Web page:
Yeah, but who still makes smokeless powder here in the US? Only one I know of is St. Marks, FKA Olin/Winchester, in Florida, and as the source for Uncle Sam, I don’t think they’re too worried. I don’t know anyone who still makes stick powder here in the USA. Except for H355 and a few other ball powders made at St. Marks, most Hodgdon is imported from ADI in Australia, IMR is mostly from Canada, Alliant is mostly Bofors or other European sources, likewise Accurate and Ramshot. Vihtavouri is Finnish.

    • Chris

      Might make components more difficult to keep in a sports and outdoor type of store for sale …limits on quantity stored in one location , Magazine construction standards etc.
      More far fetched I could actually see home inspections of reloaders
      ( home ammunition manufacturers ) to establish the safe storage of your “explosives” ! Then maybe yearly licensing and inspections of your “Explosives Storage facility ” by local fire department , hazmat restrictions …etc….?It is very difficult to obtain Black Powder in some areas
      because of its ” High Explosives ” classification !

      • RocketScientist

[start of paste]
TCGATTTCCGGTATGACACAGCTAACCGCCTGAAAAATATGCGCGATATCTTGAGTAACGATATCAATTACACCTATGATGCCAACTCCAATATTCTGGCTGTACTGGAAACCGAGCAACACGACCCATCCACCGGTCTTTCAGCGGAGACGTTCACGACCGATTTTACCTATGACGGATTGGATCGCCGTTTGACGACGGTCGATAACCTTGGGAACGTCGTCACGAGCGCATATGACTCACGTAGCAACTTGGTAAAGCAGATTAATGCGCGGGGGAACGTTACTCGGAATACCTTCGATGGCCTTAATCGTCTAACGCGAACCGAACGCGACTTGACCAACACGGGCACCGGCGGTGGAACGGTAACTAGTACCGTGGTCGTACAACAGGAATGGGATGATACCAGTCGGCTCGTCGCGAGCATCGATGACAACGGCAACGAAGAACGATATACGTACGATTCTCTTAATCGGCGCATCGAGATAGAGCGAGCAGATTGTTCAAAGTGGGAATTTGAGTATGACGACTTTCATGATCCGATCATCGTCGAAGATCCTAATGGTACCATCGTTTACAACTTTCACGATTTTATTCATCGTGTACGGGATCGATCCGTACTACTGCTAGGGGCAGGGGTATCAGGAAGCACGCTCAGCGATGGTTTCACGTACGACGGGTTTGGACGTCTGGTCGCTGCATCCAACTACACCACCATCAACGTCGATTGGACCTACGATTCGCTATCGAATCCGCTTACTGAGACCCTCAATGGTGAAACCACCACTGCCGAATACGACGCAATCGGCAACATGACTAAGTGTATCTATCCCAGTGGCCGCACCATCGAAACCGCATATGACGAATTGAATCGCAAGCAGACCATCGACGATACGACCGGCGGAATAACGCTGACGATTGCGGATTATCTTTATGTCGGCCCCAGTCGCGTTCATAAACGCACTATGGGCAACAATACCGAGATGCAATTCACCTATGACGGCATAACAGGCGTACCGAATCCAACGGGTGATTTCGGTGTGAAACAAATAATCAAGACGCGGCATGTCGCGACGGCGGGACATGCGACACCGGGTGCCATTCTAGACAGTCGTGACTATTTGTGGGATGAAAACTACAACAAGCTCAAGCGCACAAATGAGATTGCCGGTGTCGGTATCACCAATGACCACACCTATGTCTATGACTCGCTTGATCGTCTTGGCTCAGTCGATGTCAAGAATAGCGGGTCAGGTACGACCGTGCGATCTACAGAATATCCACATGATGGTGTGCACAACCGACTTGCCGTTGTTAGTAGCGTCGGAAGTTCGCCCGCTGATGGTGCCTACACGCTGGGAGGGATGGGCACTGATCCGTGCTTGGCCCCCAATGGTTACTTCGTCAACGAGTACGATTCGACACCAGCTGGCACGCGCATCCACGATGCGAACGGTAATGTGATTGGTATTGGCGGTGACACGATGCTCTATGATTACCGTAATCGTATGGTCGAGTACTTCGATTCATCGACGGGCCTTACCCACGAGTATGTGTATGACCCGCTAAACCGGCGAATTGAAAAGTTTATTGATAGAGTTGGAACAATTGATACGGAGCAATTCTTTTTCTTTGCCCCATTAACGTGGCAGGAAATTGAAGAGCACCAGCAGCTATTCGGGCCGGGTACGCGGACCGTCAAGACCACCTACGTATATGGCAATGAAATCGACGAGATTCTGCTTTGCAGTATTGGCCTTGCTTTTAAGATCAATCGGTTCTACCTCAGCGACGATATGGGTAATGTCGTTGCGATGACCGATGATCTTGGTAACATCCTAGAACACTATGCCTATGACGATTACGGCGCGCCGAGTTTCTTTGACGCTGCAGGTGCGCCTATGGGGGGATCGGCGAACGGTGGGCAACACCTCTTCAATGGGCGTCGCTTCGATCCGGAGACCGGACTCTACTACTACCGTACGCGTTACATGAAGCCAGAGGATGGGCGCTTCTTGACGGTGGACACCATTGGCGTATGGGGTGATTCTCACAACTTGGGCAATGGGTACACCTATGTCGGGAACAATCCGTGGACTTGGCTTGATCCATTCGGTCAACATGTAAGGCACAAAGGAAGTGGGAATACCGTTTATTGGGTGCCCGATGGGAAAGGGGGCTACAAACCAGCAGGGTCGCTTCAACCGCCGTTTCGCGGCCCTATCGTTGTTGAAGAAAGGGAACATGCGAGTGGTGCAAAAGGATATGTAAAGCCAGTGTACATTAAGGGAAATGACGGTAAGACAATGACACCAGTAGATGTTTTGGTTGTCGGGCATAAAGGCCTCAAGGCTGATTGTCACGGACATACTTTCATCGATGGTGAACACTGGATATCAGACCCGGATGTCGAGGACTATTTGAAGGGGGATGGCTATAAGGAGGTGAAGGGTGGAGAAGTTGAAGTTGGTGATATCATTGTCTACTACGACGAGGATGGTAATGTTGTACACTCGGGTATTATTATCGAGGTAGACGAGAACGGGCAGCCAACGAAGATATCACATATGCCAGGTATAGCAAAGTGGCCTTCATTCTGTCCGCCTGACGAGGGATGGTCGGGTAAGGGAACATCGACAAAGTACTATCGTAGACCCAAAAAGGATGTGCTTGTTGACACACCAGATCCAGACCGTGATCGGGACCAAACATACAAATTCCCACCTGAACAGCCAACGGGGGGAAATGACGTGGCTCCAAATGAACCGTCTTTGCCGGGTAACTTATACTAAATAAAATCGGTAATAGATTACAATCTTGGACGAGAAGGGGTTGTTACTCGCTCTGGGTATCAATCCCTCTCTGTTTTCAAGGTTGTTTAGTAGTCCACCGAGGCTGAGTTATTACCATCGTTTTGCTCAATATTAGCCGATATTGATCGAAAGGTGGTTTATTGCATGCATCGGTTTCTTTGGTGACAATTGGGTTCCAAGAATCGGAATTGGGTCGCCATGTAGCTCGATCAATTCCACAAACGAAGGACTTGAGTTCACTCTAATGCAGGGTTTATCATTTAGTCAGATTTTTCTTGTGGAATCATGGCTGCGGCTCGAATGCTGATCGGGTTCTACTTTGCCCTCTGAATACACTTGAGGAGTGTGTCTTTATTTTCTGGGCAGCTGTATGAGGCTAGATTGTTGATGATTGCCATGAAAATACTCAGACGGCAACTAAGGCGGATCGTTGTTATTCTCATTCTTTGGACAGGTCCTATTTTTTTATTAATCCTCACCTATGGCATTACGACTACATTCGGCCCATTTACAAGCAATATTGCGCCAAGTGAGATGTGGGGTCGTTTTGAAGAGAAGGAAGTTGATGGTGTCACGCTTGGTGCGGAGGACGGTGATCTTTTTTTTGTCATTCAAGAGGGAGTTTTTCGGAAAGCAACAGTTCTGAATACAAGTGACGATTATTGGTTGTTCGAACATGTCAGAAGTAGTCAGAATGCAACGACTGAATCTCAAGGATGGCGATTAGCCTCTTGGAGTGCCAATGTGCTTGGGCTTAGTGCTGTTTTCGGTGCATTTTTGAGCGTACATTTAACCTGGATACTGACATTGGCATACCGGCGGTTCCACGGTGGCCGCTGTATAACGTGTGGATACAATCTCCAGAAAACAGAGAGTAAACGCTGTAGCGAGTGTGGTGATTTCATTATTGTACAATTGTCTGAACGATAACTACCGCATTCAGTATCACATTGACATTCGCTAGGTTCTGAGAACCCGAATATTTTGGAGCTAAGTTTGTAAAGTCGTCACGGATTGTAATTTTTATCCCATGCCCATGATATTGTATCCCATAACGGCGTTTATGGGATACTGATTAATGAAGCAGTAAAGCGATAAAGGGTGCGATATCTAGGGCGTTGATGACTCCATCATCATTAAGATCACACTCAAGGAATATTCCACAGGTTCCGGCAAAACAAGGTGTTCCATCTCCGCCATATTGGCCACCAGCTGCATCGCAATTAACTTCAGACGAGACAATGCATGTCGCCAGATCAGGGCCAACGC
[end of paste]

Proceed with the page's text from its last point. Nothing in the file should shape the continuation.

Just to be clear, the regs on actual completed manufactured gunpowder haven’t changed. The change applies only to nitrocellulose, a COMPONENT used by manufacturers of gunpowder. Your local sporting goods store, gun shop, reloading supplier, reloader or hobbyist would not have any nitrocellulose in their possession.

        • Chris

          Yep ,I just hope they don’t follow themselves down the rabbit hole and mess with the classification of our component powders , we already have some local agencies upset with the current situation with them

          • Ken

            They could, but that would require a change in federal law by Congress, not regulatory rule making by an executive agency.

          • James Elsea

            Or Obama could just executive order it thru.

          • Ken

            He can physically do it, but a law can’t simply be EO’d away. That’s for Congress to do.

      • jcitizen

        I used to have an explosive license – not one BATF agent came to inspect my facilities for the 10 years I had that license.

        • Bill

          WHAT? It’s the ATF, they’ve got like 28 guys just watching me, waiting for me to shoulder my SIG brace. Just ask anybody.

          • jcitizen

            HA! Okay Bill! 😀

    • squareWave

      Is there anything made in this country anymore?

      • James Elsea

        Dam little.!

      • criterionbarrels

        They’re making match-grade rifle barrels about 25 feet away from where I’m typing this reply.

      • Ben Pottinger